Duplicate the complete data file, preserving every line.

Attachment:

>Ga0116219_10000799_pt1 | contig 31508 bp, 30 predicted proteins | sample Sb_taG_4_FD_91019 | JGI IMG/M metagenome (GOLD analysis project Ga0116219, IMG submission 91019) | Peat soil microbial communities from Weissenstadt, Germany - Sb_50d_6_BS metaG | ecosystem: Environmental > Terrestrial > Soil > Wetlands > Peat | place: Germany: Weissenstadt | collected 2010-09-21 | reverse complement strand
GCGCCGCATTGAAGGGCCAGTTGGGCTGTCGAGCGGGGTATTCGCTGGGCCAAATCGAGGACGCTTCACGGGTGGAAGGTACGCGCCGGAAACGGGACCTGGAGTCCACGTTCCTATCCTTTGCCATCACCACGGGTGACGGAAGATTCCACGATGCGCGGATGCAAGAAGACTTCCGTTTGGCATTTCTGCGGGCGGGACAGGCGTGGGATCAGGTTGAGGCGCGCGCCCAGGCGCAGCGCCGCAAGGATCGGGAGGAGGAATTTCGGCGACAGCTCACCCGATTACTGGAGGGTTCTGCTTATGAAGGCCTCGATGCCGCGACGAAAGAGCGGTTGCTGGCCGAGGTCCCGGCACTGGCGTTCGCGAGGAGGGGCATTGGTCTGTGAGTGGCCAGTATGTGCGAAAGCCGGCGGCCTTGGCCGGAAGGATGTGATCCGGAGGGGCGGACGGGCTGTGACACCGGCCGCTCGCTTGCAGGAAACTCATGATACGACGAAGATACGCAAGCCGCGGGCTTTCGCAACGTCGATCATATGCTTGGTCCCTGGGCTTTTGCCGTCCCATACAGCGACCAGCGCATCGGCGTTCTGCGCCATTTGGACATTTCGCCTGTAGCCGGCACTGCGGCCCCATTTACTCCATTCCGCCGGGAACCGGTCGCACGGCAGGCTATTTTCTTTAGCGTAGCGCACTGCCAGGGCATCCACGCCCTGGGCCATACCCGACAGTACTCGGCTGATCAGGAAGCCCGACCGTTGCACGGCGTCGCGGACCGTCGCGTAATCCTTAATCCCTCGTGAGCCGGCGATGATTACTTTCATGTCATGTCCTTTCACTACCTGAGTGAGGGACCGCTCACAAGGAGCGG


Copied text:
>Ga0116219_10000799_pt1 | contig 31508 bp, 30 predicted proteins | sample Sb_taG_4_FD_91019 | JGI IMG/M metagenome (GOLD analysis project Ga0116219, IMG submission 91019) | Peat soil microbial communities from Weissenstadt, Germany - Sb_50d_6_BS metaG | ecosystem: Environmental > Terrestrial > Soil > Wetlands > Peat | place: Germany: Weissenstadt | collected 2010-09-21 | reverse complement strand
GCGCCGCATTGAAGGGCCAGTTGGGCTGTCGAGCGGGGTATTCGCTGGGCCAAATCGAGGACGCTTCACGGGTGGAAGGTACGCGCCGGAAACGGGACCTGGAGTCCACGTTCCTATCCTTTGCCATCACCACGGGTGACGGAAGATTCCACGATGCGCGGATGCAAGAAGACTTCCGTTTGGCATTTCTGCGGGCGGGACAGGCGTGGGATCAGGTTGAGGCGCGCGCCCAGGCGCAGCGCCGCAAGGATCGGGAGGAGGAATTTCGGCGACAGCTCACCCGATTACTGGAGGGTTCTGCTTATGAAGGCCTCGATGCCGCGACGAAAGAGCGGTTGCTGGCCGAGGTCCCGGCACTGGCGTTCGCGAGGAGGGGCATTGGTCTGTGAGTGGCCAGTATGTGCGAAAGCCGGCGGCCTTGGCCGGAAGGATGTGATCCGGAGGGGCGGACGGGCTGTGACACCGGCCGCTCGCTTGCAGGAAACTCATGATACGACGAAGATACGCAAGCCGCGGGCTTTCGCAACGTCGATCATATGCTTGGTCCCTGGGCTTTTGCCGTCCCATACAGCGACCAGCGCATCGGCGTTCTGCGCCATTTGGACATTTCGCCTGTAGCCGGCACTGCGGCCCCATTTACTCCATTCCGCCGGGAACCGGTCGCACGGCAGGCTATTTTCTTTAGCGTAGCGCACTGCCAGGGCATCCACGCCCTGGGCCATACCCGACAGTACTCGGCTGATCAGGAAGCCCGACCGTTGCACGGCGTCGCGGACCGTCGCGTAATCCTTAATCCCTCGTGAGCCGGCGATGATTACTTTCATGTCATGTCCTTTCACTACCTGAGTGAGGGACCGCTCACAAGGAGCGG